In early November I attended the National Women’s Studies Association’s annual conference in Cincinnati. As the new liaison librarian to Women’s Studies and Queer Studies, attending the conference allowed me to learn more about the current scholarship in both disciplines. I also met many librarians who are now part of my professional network (and enjoy Indian food as much as I do).

As an art librarian, I attended sessions that focused on the visual and performing arts.

In Plain Sight: The (In)Visibility of Political Discourse in the Embodied Practices of Vernacular Dance Forms – Sonja Thomas described how her teaching of tap dance in higher education was considered unprofessional by colleagues. Even within dance, tap is not studied in postmodern curriculums. Thomas argued that tap has one of the most intersectional histories, including art, race, gender, and class. Kendra Unruh and Anais Lei Sekine both gave papers on the Lindy Hop. Unruh discussed the zoot suit as a means of resistance. Sekine compared the historical dance to the new trend of swing dancing and how an African American, low class tradition has transferred to a middle class, white (and heterosexual) phenomenon.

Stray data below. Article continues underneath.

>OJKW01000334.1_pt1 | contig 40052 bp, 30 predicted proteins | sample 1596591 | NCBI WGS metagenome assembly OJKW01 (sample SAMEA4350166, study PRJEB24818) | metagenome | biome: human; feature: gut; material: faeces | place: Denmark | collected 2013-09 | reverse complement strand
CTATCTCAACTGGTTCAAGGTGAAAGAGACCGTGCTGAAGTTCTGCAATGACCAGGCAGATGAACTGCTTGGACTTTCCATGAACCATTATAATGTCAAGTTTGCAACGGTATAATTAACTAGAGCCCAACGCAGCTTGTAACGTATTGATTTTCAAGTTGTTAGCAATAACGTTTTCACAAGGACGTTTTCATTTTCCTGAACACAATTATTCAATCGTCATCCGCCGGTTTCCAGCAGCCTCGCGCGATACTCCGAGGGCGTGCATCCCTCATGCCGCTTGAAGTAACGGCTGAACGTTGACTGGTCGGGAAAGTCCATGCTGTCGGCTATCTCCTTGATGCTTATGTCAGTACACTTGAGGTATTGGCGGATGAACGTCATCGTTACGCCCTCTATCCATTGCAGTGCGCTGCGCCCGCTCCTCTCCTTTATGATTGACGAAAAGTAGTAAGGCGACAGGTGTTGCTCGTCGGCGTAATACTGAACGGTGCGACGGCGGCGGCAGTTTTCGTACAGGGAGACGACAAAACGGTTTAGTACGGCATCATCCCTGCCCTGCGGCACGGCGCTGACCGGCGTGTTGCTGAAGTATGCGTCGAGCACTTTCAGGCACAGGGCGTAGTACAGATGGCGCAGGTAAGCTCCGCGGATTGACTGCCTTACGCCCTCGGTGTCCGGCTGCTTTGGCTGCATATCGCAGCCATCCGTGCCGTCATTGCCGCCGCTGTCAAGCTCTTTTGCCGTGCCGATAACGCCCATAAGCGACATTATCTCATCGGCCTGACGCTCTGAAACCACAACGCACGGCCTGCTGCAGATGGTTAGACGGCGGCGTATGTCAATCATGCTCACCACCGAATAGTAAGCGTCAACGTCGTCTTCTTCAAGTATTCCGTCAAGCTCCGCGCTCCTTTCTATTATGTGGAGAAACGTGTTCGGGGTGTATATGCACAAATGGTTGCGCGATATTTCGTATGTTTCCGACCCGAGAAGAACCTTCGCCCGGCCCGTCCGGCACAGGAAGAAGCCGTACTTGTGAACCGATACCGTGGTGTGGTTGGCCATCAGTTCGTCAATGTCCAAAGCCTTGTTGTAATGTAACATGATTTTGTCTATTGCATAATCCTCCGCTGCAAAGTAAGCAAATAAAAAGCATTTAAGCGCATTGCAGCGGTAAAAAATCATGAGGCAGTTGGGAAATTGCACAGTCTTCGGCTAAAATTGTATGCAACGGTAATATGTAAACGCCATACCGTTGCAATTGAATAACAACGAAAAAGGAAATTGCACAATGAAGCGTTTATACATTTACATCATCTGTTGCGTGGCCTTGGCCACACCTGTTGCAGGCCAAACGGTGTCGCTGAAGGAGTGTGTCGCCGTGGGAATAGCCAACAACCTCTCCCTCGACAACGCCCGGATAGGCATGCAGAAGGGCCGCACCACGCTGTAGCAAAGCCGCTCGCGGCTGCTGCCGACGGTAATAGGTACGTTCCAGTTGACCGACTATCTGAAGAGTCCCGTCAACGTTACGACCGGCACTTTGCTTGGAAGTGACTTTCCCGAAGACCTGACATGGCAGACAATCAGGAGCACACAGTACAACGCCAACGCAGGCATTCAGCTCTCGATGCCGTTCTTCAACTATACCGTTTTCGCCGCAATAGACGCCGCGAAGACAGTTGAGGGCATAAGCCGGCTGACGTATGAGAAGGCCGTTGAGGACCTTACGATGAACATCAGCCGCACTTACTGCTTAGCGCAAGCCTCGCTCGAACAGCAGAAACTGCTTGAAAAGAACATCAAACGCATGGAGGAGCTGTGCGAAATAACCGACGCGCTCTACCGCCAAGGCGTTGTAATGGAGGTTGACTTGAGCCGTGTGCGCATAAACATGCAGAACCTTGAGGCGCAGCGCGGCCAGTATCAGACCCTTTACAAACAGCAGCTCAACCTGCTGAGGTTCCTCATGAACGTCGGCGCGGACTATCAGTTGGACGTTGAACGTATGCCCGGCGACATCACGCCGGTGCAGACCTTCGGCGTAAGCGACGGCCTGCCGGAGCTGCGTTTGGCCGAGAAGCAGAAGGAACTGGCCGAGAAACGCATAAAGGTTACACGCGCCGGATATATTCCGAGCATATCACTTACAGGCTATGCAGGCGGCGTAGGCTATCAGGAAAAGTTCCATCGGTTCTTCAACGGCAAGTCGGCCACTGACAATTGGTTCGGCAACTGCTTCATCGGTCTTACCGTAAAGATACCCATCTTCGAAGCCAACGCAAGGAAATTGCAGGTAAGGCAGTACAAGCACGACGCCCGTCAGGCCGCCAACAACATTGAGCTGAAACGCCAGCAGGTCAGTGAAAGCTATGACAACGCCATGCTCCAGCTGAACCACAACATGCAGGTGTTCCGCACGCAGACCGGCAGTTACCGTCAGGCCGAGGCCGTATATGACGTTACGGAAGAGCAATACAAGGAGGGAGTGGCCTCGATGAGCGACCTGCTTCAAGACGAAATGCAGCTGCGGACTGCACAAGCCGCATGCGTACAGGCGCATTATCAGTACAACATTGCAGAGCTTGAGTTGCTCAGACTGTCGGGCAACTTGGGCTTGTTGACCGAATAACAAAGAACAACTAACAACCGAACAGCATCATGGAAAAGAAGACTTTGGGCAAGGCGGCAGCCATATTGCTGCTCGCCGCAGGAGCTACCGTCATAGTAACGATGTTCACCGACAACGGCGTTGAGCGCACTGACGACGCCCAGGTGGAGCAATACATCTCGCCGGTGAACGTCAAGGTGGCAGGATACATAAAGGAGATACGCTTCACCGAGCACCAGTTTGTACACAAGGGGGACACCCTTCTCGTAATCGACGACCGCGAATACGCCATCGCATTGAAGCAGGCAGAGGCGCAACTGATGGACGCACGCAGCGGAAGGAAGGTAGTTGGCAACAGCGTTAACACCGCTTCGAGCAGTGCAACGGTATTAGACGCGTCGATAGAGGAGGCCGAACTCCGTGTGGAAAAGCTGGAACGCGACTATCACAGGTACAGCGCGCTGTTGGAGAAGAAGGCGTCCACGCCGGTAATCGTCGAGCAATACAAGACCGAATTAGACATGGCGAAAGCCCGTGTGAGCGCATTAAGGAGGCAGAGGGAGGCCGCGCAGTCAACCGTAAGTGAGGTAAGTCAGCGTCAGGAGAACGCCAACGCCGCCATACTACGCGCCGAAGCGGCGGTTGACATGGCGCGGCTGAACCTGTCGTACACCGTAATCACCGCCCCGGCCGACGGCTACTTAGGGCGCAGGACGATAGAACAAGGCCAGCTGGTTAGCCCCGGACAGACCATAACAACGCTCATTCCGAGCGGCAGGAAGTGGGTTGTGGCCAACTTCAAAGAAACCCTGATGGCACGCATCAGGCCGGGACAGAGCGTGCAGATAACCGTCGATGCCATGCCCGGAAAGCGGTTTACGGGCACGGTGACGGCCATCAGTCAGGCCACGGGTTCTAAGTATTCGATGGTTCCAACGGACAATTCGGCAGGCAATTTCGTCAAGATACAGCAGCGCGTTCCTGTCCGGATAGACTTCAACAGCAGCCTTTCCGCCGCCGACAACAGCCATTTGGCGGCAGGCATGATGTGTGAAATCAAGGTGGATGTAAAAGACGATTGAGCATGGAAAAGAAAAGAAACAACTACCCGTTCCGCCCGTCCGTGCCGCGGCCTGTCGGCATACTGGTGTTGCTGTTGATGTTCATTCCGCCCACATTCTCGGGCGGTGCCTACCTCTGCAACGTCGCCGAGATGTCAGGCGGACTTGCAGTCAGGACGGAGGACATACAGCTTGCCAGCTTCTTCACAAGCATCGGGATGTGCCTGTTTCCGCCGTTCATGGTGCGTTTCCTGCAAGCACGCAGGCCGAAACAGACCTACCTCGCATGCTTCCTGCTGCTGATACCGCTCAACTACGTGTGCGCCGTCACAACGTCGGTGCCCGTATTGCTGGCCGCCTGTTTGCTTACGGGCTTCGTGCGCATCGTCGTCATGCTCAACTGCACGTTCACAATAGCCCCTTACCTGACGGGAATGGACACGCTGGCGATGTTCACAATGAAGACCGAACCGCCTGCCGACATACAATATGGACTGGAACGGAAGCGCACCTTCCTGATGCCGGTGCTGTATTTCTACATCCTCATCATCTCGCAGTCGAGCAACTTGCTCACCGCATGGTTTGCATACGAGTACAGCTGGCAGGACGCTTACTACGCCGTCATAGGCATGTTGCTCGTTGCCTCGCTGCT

Body Politics in Mainstream Culture – Doctoral students from Texas Women’s University provided a very interesting session on the body in new media. Sheila Bustillos-Reynolds addressed ESPN’s magazine The Body Issue. In the annual issue, men and women athletes pose nude and are artfully photographed. The women athletes who participate are often battered by the media and sport culture for exposing themselves. Michelle Slaughter discussed the onslaught of criticism gymnast Gabby Douglas faced as she became an Olympic star. Douglas’  hair became the focus on social media, rather than her athleticism and grace. Audrey Lundahl examined rockabilly culture and the craze for fifties fashion that rose from the popularity of the television show Mad Men. She focuses on women wearing retro clothing while covered in tattoos, concluding that the liberation of male (power) association with tattoos counters the traditional gendering of the clothing.